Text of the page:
Rather than finding infall, observations of star-forming regions have discovered strong mass outflows, either in the form of slow, dense molecular bipolar flows, or highly collimated, high velocity protostellar jets. The production of these jets is almost certainly related to the MHD of accretion disks. Regardless of how they are produced, it is important to study the propagation of collimated jets to understand their effect on the surrounding environment.
Numerical simulation of supersonic jets has a long history: it was one of the first problems tackled with supercomputers. The work shown here has roots in these first studies, however with faster computer fully 3D models can now be constructed.This work has been done in collaboration with Phil Hardee (UA), Mike Norman (UIUC), and Jianjun Xu (UMd).
Click on the image above to download full-sized version (252Kb) of the final time in a simulation of the propagation of a pulsed protostellar jet computed using the PPM code CMHOG. You can also download a movie in MPEG format (0.81Mb) or a movie in animate gif format (10.1Mb).
More detail can be found in the following papers:``Numerical Simulations of Protostellar Jets with Nonequilibrium Cooling: I. Method and Two Dimensional Results", by J.M. Stone & M.L. Norman, The Astrophysical Journal, 413, 198 (1993).
Supersonic jets are unstable to the Kelvin-Helmholtz (K-H) instability driven by the shear between the jet beam and the surrounding ambient gas. An idealized constant density and constant velocity jet beam forms a resonant cavity which amplifies certain frequencies faster than others. These frequencies grow until large amplitude shocks and wiggles are produced in the jet beam.
The image below shows a volumetric rendering of the temperature (top panel) and density (bottom panel) for a 3D simulation of a radiatively cooled Mach 30 jet computed using the PPM code CMHOG. Growth of the asymmetric modes of the KH instability produces large amplitude distortions in the jet beam, followed by disruption, and drives helical shocks into the ambient gas.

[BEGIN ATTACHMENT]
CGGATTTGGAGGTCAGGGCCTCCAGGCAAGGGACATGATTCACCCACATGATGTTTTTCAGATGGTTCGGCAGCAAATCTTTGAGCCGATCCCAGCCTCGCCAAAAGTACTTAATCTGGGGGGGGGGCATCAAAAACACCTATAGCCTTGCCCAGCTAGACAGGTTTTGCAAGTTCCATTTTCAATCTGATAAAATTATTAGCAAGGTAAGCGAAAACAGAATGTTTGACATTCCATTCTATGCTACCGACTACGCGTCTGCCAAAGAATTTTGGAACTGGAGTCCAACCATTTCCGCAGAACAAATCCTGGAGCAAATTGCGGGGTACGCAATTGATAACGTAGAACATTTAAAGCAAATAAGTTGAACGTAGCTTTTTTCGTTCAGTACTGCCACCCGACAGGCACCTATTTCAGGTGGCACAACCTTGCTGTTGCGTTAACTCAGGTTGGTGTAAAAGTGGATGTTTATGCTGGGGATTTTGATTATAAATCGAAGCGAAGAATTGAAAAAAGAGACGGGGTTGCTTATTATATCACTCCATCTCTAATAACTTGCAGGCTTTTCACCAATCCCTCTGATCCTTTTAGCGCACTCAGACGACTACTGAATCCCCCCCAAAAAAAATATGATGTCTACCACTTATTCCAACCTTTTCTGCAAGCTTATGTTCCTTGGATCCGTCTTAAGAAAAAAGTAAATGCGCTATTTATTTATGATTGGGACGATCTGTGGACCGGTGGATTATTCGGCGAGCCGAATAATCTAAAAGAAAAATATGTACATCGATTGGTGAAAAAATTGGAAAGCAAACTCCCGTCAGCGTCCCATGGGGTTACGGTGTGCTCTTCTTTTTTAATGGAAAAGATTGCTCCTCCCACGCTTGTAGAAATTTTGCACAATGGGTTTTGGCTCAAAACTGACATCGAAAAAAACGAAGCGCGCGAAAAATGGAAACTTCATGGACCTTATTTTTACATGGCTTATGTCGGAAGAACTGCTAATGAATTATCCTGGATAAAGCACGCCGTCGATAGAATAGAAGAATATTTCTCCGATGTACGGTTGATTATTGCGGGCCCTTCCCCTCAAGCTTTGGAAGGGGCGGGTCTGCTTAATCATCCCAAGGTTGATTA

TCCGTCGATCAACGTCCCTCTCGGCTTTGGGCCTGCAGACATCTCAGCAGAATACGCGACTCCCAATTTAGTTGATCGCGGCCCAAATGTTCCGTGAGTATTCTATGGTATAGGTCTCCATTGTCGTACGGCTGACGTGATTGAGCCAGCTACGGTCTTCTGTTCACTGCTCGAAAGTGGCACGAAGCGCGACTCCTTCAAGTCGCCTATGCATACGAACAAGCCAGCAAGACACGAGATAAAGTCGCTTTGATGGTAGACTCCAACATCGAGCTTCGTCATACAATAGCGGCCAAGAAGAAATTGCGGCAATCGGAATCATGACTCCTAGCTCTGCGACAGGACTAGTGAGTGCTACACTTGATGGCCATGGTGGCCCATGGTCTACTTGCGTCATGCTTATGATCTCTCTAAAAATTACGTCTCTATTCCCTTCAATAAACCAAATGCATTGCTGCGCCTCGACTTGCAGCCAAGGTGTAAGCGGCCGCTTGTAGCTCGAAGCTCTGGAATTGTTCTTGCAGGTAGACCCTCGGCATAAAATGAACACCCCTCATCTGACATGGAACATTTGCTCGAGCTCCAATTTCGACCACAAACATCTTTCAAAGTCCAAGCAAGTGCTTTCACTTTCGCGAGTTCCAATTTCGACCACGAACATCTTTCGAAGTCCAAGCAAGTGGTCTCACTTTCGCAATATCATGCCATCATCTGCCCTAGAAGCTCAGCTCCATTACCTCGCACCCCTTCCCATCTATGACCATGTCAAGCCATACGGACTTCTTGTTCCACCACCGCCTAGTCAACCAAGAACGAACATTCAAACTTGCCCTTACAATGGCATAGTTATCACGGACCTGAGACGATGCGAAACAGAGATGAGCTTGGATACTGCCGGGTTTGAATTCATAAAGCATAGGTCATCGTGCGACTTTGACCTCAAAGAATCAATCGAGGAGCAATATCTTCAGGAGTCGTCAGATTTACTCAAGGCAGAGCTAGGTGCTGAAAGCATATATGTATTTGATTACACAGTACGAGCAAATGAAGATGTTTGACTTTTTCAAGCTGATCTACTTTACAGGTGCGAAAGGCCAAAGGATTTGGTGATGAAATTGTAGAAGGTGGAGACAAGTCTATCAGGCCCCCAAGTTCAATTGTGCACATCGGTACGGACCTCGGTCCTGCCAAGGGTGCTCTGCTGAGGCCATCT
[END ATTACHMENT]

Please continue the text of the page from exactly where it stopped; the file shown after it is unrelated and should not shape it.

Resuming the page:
Real jets are perturbed at a variety of frequencies and amplitudes. The growth and interaction of many different modes in 3D results in a complex pattern downstream. The image below shows a volumetric rendering of the density from a 3D simulation of a Mach 20 cooling jet perturbed at a high frequency. The superposition and interaction of both body (internal) and surface waves produce a beat pattern that is clearly visible in the simulation. This effect could contribute to the formation of the complex internal structure observed in real jets.
More detail can be found in the following papers:``The Stability of Cooling Jets: I. Linear Analysis", by P. Hardee & J.M. Stone, The Astrophysical Journal, 483, 121 (1997).
The most promising mechanism for the production of protostellar jets is by magnetic forces associated with an accretion disk, or the interaction of the disk with the central star. In both cases, the resulting protostellar jet should be magnetized. Recently, we have studied the effect of toroidal and poloidal magnetic fields on the structure and dynamics of propagating, radiatively cooled jets.
The image above shows how increasing the strength of a purely toroidal magnetic field affects the structure of a sinusoidally pulsed jet. The top panel shows the logarithm of the density in a purely hydrodynamical jet, while the middle and bottom panel are for a jet with a weak and strong field (compared to the gas pressure in the jet) respectively. The magnetic field increases the width of the dense knots along the jet beam, and also increases the peak density within the knots, because it inhibits the radial flow of shocked gas out of the knots into the cocoon.
More detail can be found in the following paper:``Magnetohydrodynamic Models of Axisymmetric Protostellar Jets" by J.M. Stone & P. Hardee, The Astrophysical Journal, 540, 192 (2000).